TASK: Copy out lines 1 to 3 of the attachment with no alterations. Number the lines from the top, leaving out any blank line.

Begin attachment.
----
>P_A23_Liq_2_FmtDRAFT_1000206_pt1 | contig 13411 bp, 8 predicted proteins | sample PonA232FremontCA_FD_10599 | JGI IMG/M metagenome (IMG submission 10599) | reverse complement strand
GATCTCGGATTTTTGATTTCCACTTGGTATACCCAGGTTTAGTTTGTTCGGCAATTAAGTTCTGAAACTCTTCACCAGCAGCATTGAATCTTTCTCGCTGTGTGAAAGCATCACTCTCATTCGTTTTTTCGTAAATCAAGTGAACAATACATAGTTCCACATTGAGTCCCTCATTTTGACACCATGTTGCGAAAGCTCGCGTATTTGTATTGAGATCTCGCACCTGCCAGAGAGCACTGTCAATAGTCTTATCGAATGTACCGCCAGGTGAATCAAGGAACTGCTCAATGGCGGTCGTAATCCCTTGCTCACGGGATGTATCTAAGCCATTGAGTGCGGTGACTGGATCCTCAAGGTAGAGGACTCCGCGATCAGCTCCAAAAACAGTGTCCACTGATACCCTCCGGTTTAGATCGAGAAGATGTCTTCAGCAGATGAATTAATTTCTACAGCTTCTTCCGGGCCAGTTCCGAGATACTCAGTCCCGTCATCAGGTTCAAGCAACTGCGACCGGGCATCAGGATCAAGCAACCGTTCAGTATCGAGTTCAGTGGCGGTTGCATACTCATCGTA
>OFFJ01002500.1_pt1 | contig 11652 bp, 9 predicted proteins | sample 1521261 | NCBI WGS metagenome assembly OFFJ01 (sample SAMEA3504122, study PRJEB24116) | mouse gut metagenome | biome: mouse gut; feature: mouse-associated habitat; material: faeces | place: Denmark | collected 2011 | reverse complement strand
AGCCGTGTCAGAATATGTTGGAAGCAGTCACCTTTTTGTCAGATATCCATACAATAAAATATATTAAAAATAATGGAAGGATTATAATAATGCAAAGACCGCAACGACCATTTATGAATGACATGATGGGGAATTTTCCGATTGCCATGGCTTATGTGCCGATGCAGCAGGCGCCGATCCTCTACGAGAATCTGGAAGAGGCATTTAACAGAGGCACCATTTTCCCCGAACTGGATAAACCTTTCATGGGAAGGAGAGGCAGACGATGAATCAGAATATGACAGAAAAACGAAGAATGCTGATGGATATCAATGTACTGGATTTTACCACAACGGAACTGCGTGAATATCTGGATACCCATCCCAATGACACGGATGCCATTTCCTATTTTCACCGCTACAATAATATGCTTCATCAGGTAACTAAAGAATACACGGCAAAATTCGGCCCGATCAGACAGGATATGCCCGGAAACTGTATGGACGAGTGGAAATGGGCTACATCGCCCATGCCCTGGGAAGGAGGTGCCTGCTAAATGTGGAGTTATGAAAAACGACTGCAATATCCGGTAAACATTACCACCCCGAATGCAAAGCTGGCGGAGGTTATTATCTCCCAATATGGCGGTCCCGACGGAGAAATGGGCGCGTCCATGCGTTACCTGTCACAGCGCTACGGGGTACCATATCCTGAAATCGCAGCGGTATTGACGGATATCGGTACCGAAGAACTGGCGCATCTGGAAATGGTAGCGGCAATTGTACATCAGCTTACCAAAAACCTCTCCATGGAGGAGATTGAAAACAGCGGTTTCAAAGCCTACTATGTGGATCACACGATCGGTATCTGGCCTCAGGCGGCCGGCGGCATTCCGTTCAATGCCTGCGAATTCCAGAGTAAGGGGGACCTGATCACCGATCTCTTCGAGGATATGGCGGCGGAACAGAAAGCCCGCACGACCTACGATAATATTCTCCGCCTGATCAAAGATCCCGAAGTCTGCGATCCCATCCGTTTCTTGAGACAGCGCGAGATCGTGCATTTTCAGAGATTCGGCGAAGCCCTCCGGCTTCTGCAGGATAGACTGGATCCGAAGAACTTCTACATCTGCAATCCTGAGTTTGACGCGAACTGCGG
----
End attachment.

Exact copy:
>P_A23_Liq_2_FmtDRAFT_1000206_pt1 | contig 13411 bp, 8 predicted proteins | sample PonA232FremontCA_FD_10599 | JGI IMG/M metagenome (IMG submission 10599) | reverse complement strand
GATCTCGGATTTTTGATTTCCACTTGGTATACCCAGGTTTAGTTTGTTCGGCAATTAAGTTCTGAAACTCTTCACCAGCAGCATTGAATCTTTCTCGCTGTGTGAAAGCATCACTCTCATTCGTTTTTTCGTAAATCAAGTGAACAATACATAGTTCCACATTGAGTCCCTCATTTTGACACCATGTTGCGAAAGCTCGCGTATTTGTATTGAGATCTCGCACCTGCCAGAGAGCACTGTCAATAGTCTTATCGAATGTACCGCCAGGTGAATCAAGGAACTGCTCAATGGCGGTCGTAATCCCTTGCTCACGGGATGTATCTAAGCCATTGAGTGCGGTGACTGGATCCTCAAGGTAGAGGACTCCGCGATCAGCTCCAAAAACAGTGTCCACTGATACCCTCCGGTTTAGATCGAGAAGATGTCTTCAGCAGATGAATTAATTTCTACAGCTTCTTCCGGGCCAGTTCCGAGATACTCAGTCCCGTCATCAGGTTCAAGCAACTGCGACCGGGCATCAGGATCAAGCAACCGTTCAGTATCGAGTTCAGTGGCGGTTGCATACTCATCGTA
>OFFJ01002500.1_pt1 | contig 11652 bp, 9 predicted proteins | sample 1521261 | NCBI WGS metagenome assembly OFFJ01 (sample SAMEA3504122, study PRJEB24116) | mouse gut metagenome | biome: mouse gut; feature: mouse-associated habitat; material: faeces | place: Denmark | collected 2011 | reverse complement strand